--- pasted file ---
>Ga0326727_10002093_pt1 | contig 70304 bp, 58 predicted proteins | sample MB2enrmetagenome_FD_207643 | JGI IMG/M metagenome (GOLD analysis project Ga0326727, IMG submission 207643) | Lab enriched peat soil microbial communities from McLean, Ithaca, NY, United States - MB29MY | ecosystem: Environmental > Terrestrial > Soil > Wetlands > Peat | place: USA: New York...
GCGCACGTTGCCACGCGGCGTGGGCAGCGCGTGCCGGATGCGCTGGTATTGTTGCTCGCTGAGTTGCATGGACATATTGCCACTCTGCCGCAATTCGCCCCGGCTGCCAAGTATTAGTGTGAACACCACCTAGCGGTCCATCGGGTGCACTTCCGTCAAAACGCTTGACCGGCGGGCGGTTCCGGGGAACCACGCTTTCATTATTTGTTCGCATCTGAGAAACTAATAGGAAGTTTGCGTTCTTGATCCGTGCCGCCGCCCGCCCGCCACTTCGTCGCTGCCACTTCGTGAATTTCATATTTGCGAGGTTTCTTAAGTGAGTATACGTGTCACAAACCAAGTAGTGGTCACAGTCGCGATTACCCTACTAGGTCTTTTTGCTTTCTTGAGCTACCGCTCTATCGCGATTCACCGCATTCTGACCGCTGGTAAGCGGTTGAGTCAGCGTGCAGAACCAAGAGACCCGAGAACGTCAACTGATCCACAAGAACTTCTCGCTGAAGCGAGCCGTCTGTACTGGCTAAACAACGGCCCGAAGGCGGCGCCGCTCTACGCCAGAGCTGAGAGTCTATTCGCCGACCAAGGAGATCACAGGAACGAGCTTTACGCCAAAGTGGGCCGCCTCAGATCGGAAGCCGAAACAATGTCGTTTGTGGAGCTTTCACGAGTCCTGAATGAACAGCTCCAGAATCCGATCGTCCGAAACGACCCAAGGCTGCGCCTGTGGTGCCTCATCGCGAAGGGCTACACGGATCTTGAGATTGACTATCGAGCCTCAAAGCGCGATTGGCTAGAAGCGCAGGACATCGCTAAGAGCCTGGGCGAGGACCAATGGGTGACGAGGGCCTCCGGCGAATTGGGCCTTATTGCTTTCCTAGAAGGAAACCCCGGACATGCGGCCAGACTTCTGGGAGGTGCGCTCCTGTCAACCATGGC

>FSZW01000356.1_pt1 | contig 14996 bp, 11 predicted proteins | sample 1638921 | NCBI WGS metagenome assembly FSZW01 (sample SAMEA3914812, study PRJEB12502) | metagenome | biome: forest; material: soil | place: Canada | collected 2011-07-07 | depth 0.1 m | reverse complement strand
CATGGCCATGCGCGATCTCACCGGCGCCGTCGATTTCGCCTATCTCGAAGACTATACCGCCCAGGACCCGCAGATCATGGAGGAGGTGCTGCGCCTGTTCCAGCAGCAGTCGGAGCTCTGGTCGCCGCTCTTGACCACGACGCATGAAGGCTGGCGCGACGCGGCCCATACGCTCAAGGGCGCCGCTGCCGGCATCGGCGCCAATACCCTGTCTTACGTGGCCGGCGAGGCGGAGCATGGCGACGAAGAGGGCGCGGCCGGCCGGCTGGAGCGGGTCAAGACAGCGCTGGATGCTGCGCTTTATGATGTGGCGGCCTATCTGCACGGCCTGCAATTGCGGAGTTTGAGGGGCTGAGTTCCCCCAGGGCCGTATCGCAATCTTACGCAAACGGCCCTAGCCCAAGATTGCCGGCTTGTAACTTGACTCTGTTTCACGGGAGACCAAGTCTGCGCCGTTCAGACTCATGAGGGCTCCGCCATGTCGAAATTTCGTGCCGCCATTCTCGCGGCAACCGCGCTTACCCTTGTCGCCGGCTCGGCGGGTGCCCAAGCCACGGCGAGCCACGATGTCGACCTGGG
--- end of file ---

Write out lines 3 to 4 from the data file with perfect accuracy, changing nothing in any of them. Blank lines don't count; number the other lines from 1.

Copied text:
>FSZW01000356.1_pt1 | contig 14996 bp, 11 predicted proteins | sample 1638921 | NCBI WGS metagenome assembly FSZW01 (sample SAMEA3914812, study PRJEB12502) | metagenome | biome: forest; material: soil | place: Canada | collected 2011-07-07 | depth 0.1 m | reverse complement strand
CATGGCCATGCGCGATCTCACCGGCGCCGTCGATTTCGCCTATCTCGAAGACTATACCGCCCAGGACCCGCAGATCATGGAGGAGGTGCTGCGCCTGTTCCAGCAGCAGTCGGAGCTCTGGTCGCCGCTCTTGACCACGACGCATGAAGGCTGGCGCGACGCGGCCCATACGCTCAAGGGCGCCGCTGCCGGCATCGGCGCCAATACCCTGTCTTACGTGGCCGGCGAGGCGGAGCATGGCGACGAAGAGGGCGCGGCCGGCCGGCTGGAGCGGGTCAAGACAGCGCTGGATGCTGCGCTTTATGATGTGGCGGCCTATCTGCACGGCCTGCAATTGCGGAGTTTGAGGGGCTGAGTTCCCCCAGGGCCGTATCGCAATCTTACGCAAACGGCCCTAGCCCAAGATTGCCGGCTTGTAACTTGACTCTGTTTCACGGGAGACCAAGTCTGCGCCGTTCAGACTCATGAGGGCTCCGCCATGTCGAAATTTCGTGCCGCCATTCTCGCGGCAACCGCGCTTACCCTTGTCGCCGGCTCGGCGGGTGCCCAAGCCACGGCGAGCCACGATGTCGACCTGGG